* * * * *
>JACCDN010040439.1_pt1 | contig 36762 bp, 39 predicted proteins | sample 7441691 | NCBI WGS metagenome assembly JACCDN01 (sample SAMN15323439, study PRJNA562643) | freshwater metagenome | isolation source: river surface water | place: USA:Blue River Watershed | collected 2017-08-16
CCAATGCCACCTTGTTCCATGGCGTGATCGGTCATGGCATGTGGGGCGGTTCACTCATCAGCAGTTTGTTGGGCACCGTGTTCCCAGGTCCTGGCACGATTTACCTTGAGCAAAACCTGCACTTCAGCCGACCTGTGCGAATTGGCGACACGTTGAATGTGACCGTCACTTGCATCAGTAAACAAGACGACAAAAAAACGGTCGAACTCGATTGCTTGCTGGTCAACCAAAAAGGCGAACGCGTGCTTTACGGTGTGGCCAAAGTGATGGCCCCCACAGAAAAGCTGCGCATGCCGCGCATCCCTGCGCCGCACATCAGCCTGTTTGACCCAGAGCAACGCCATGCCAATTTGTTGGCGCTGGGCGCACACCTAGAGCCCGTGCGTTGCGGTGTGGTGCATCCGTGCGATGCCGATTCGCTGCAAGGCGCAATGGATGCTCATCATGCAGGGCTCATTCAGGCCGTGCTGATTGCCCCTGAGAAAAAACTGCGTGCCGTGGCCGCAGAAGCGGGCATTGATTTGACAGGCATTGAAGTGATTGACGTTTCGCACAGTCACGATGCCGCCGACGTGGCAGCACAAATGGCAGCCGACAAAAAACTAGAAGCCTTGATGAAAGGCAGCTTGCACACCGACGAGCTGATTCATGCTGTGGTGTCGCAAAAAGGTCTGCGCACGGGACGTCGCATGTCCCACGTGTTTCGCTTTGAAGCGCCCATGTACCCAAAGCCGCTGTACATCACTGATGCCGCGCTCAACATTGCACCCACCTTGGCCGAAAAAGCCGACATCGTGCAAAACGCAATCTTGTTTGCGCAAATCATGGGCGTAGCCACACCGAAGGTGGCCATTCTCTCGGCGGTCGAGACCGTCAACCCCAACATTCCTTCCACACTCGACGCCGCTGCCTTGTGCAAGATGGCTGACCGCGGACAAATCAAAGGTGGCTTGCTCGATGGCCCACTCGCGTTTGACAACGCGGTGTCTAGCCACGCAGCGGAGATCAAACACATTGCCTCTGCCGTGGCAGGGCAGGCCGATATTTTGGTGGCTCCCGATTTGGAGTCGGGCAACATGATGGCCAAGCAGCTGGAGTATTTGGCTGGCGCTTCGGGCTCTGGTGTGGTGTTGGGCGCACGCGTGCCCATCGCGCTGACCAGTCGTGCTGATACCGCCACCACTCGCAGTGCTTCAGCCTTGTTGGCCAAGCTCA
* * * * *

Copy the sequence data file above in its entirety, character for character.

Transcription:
>JACCDN010040439.1_pt1 | contig 36762 bp, 39 predicted proteins | sample 7441691 | NCBI WGS metagenome assembly JACCDN01 (sample SAMN15323439, study PRJNA562643) | freshwater metagenome | isolation source: river surface water | place: USA:Blue River Watershed | collected 2017-08-16
CCAATGCCACCTTGTTCCATGGCGTGATCGGTCATGGCATGTGGGGCGGTTCACTCATCAGCAGTTTGTTGGGCACCGTGTTCCCAGGTCCTGGCACGATTTACCTTGAGCAAAACCTGCACTTCAGCCGACCTGTGCGAATTGGCGACACGTTGAATGTGACCGTCACTTGCATCAGTAAACAAGACGACAAAAAAACGGTCGAACTCGATTGCTTGCTGGTCAACCAAAAAGGCGAACGCGTGCTTTACGGTGTGGCCAAAGTGATGGCCCCCACAGAAAAGCTGCGCATGCCGCGCATCCCTGCGCCGCACATCAGCCTGTTTGACCCAGAGCAACGCCATGCCAATTTGTTGGCGCTGGGCGCACACCTAGAGCCCGTGCGTTGCGGTGTGGTGCATCCGTGCGATGCCGATTCGCTGCAAGGCGCAATGGATGCTCATCATGCAGGGCTCATTCAGGCCGTGCTGATTGCCCCTGAGAAAAAACTGCGTGCCGTGGCCGCAGAAGCGGGCATTGATTTGACAGGCATTGAAGTGATTGACGTTTCGCACAGTCACGATGCCGCCGACGTGGCAGCACAAATGGCAGCCGACAAAAAACTAGAAGCCTTGATGAAAGGCAGCTTGCACACCGACGAGCTGATTCATGCTGTGGTGTCGCAAAAAGGTCTGCGCACGGGACGTCGCATGTCCCACGTGTTTCGCTTTGAAGCGCCCATGTACCCAAAGCCGCTGTACATCACTGATGCCGCGCTCAACATTGCACCCACCTTGGCCGAAAAAGCCGACATCGTGCAAAACGCAATCTTGTTTGCGCAAATCATGGGCGTAGCCACACCGAAGGTGGCCATTCTCTCGGCGGTCGAGACCGTCAACCCCAACATTCCTTCCACACTCGACGCCGCTGCCTTGTGCAAGATGGCTGACCGCGGACAAATCAAAGGTGGCTTGCTCGATGGCCCACTCGCGTTTGACAACGCGGTGTCTAGCCACGCAGCGGAGATCAAACACATTGCCTCTGCCGTGGCAGGGCAGGCCGATATTTTGGTGGCTCCCGATTTGGAGTCGGGCAACATGATGGCCAAGCAGCTGGAGTATTTGGCTGGCGCTTCGGGCTCTGGTGTGGTGTTGGGCGCACGCGTGCCCATCGCGCTGACCAGTCGTGCTGATACCGCCACCACTCGCAGTGCTTCAGCCTTGTTGGCCAAGCTCA